Currency News: Why This it is Not a Currency War

Why This it is Not a Currency War

When People’s Bank of China devaluated the Yuan by more than 3 percent, the common feelings around global markets was that a currency war had just started. But with a little bit of time to think about it, there are several elements that lead to the opposite conclusion, which is not at all a currency war, but in the end a currency peace.

Why This it is Not a Currency War

Devaluating the Yuan is part of a long term strategy that will end up by a free floating currency rate in two or three years. Chinese economy is currently stuck, and there have been several signals of relevant crashes such as the stock market plunge and a decreased industrial production. Those signals are not the consequence of a too strong currency, but of a sick market that has to undertake important surgery operations.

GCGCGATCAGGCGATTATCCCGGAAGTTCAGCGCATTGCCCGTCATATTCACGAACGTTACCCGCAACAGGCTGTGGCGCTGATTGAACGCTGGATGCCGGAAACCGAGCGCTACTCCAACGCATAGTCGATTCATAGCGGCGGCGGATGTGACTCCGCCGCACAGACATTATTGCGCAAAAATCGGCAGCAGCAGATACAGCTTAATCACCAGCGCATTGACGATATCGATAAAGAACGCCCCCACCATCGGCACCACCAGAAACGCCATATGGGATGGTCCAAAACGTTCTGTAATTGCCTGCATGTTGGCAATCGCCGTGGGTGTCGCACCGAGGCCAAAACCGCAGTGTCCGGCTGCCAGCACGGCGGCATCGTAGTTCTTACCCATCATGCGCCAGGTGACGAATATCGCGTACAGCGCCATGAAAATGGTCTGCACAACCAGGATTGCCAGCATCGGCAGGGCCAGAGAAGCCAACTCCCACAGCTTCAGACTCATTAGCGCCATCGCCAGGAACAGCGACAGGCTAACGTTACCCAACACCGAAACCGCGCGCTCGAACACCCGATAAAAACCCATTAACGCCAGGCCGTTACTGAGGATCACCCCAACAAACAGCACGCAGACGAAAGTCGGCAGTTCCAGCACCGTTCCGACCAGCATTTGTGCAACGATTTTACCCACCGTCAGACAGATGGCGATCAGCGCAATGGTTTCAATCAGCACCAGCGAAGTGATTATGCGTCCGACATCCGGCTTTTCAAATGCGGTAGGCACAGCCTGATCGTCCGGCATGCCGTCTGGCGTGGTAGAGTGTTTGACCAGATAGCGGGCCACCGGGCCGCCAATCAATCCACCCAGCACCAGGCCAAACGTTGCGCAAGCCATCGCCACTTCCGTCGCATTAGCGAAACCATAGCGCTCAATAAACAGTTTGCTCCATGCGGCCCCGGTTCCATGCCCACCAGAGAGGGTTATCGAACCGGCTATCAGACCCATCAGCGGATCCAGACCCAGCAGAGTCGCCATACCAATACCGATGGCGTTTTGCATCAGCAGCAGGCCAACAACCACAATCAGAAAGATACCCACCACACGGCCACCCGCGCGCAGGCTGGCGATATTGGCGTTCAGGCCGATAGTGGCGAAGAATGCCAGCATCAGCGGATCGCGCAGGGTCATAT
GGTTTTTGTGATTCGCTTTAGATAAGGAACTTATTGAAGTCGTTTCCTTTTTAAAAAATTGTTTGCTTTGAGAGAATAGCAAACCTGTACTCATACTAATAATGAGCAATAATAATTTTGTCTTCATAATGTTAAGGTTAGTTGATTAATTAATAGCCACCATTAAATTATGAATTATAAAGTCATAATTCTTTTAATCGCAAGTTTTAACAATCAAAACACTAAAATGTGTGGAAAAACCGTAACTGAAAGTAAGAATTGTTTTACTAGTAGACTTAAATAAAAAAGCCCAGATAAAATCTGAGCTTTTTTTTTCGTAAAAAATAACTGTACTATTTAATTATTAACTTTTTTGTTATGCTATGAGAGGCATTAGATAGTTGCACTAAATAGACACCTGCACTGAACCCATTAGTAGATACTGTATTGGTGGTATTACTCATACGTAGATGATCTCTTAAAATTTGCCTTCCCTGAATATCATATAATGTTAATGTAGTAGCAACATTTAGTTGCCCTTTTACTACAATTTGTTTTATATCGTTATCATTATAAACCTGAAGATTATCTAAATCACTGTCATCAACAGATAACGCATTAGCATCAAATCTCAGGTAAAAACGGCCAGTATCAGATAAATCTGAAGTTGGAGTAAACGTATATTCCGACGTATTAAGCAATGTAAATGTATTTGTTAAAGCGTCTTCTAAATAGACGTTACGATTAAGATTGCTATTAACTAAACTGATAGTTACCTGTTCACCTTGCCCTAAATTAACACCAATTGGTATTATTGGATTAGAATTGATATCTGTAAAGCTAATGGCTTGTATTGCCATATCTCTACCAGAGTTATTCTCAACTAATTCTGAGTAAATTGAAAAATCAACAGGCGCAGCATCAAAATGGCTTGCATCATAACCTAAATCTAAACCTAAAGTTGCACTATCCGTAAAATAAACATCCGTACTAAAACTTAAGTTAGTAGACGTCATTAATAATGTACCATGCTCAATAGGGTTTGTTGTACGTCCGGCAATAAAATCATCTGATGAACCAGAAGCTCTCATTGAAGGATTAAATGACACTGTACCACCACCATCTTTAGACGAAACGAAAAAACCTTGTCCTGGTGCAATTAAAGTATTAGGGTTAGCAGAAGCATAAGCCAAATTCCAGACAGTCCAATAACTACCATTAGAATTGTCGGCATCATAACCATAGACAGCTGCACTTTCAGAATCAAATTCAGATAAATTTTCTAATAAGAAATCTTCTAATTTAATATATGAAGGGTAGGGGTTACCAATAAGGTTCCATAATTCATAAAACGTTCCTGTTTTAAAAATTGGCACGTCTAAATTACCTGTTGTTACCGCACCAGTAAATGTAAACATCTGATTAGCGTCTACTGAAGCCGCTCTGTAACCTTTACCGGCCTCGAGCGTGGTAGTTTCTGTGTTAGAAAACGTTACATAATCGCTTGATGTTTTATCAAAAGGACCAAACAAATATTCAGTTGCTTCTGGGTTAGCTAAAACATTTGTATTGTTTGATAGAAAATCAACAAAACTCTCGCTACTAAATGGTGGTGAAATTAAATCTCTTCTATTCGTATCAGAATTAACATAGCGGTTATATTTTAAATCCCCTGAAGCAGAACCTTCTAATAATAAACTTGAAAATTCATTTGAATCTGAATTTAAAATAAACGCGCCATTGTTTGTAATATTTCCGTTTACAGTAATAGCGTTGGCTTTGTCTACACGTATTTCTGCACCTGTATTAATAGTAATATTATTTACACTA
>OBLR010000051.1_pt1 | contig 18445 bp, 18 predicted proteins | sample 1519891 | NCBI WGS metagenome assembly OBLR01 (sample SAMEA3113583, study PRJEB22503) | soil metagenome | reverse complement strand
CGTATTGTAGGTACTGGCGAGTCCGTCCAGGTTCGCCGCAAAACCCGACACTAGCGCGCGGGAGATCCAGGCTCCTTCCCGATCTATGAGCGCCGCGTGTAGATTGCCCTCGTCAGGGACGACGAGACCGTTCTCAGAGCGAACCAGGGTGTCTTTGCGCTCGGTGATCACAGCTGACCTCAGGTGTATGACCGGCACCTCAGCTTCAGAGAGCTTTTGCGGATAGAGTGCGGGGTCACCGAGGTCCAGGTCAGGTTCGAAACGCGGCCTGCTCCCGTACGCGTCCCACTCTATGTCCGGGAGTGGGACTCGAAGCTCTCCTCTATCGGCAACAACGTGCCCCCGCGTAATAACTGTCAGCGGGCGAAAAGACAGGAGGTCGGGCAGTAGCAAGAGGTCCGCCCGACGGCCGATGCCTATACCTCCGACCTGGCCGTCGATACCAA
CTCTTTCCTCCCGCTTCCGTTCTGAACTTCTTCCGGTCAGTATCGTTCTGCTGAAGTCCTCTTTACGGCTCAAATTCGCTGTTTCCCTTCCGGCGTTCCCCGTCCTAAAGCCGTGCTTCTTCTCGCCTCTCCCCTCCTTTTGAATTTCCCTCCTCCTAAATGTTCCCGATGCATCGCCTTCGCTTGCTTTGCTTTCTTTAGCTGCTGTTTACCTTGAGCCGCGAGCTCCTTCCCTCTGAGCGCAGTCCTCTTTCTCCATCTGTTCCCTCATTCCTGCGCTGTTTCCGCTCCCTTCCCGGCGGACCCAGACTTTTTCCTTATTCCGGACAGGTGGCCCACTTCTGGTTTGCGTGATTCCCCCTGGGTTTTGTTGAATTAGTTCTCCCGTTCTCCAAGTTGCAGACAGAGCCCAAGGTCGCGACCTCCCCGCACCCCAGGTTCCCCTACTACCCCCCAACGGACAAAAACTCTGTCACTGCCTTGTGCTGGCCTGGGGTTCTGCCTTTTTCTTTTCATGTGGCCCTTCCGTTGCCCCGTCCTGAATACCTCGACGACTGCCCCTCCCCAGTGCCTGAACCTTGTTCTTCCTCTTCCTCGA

The Yuan devaluation is part of that strategy that will combine market regulations and an incremental opening to global markets. The reason why markets have overall reacted in a negative way is due to the human nature and impulsive decisions. The proof is that after some days, the market undertook again the pattern it was following, expect plunging back again because of FED minutes and lowering oil prices.

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